We are proud to update you that on January 29, 2021, MAJ Attorneys Gary Messing, Monique Alonso, and Laurie Burgess secured a preliminary injunction against Foster Poultry Farms to protect workers at its Livingston plant represented by the United Farm Workers (“UFW”). This ruling comes hot on the heels of the Merced County Superior Court’s historic action on December 23, 2020, when it issued the first temporary restraining order (“TRO”) in the nation to compel a meat processing plant to adhere to COVID-19 workplace safety protocols.
Following the second COVID-19 outbreak at the plant, UFW brought this lawsuit along with two individual plant employees who bravely stepped forward on behalf of their coworkers. MAJ and the law firm of Martínez Aguilasocho & Lynch APC jointly represent the plaintiffs in United Farm Workers of America, et al. vs. Foster Poultry Farms(Case No. 20-CV-03605), with Monique Alonso as lead counsel. Appellate specialist Jon B. Eisenberg, Esq. is also on the legal team.
Despite changing judges after issuing the TRO, and Foster Farms filing an appeal, the court confirmed its prior conclusion that the plaintiffs had shown a likelihood of success in proving that Foster Farms has failed to comply with federal, state, and local COVID-19 worker safety protocols. The court’s preliminary injunction requires Foster Farms to comply with orders and safety protocols issued by the Merced County Public Health Officer that Foster Farms claims it has already implemented. The injunction will maintain the status quo as the lawsuit proceeds to trial.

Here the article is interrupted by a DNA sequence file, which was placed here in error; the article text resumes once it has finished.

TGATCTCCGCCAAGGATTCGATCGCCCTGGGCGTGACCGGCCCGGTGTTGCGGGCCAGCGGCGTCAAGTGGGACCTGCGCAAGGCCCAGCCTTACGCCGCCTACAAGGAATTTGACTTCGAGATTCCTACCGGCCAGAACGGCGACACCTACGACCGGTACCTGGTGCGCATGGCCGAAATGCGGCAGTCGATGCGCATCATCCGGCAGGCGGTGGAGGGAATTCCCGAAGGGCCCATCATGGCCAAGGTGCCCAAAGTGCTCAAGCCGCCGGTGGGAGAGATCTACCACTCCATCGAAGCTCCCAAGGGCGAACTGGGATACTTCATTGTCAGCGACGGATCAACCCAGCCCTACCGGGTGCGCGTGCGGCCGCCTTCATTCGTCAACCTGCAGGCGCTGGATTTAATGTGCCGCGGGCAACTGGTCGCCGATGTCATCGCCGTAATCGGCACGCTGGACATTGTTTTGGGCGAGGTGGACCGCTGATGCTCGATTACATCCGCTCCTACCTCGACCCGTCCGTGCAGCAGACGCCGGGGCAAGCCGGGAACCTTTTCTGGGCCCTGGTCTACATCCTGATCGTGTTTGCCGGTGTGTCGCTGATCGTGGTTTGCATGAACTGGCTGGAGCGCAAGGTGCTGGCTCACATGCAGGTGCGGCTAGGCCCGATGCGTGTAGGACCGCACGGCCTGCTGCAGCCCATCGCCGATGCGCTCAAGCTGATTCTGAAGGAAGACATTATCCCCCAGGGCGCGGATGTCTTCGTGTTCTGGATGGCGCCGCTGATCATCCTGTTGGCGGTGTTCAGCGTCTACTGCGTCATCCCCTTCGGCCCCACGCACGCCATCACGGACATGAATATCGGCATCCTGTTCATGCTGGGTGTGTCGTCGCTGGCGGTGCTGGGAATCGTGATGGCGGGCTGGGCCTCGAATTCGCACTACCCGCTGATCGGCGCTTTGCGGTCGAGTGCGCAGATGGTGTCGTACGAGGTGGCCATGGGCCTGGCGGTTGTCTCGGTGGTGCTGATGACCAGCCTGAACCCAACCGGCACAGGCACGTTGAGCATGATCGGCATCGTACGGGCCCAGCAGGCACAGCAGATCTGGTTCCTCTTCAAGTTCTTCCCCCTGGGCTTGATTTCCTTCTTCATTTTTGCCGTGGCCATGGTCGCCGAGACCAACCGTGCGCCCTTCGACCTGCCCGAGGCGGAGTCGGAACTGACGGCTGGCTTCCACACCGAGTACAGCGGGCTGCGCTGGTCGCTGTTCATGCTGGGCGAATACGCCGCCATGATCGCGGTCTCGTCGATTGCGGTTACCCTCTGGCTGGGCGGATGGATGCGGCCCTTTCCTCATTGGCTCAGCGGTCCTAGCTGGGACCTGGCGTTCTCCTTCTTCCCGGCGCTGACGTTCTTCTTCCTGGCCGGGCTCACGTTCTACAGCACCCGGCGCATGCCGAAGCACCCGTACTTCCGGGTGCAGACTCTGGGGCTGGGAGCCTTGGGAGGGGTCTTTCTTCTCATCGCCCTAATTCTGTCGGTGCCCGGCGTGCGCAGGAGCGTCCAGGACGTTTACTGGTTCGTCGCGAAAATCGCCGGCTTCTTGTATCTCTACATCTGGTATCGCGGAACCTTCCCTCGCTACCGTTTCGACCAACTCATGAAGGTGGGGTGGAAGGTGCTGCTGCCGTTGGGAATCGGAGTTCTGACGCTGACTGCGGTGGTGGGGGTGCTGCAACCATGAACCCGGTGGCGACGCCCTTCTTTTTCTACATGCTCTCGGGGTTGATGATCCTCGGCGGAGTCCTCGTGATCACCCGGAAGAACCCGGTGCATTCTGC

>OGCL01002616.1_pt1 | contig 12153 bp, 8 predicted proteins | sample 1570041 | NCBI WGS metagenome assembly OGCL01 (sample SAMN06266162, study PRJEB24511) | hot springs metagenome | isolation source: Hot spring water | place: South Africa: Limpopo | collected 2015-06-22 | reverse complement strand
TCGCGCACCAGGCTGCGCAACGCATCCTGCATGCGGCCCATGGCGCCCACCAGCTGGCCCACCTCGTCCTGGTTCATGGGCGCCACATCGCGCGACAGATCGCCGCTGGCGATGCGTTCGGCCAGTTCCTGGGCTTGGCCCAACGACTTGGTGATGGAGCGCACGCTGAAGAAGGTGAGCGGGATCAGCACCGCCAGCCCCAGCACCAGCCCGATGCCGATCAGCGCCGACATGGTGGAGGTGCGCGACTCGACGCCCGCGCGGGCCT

Based on Foster Farms’ representations that it already has adequate safety measures in place, the court directly questioned Foster Farms’ attorney about what harm the company would suffer if the court issued the injunction. Unable to cite to a specific harm, Foster Farms argued that “it is a matter of principle” and objected to “an extra layer of oversight” for COVID-19 safety at the Livingston plant. Presented with the competing risk of illness and death to workers and their families and communities, the court reasonably concluded that “principle” cannot outweigh the profound risk faced by unprotected employees, and so imposed the injunction.
Foster Farms also objected to the court including contract workers at the Livingston plant within the scope of the injunction. But the court denied this objection as well, explaining, “If I fail to address everyone at the plant, then everything the court is doing is for naught.” The court’s conclusion is both logical and appropriate in light of the hundreds of Foster Farms workers that have contracted COVID-19 and the nine plant workers that have died.
The court will issue its final order shortly. A copy of the tentative ruling granting the preliminary injunction may be found here.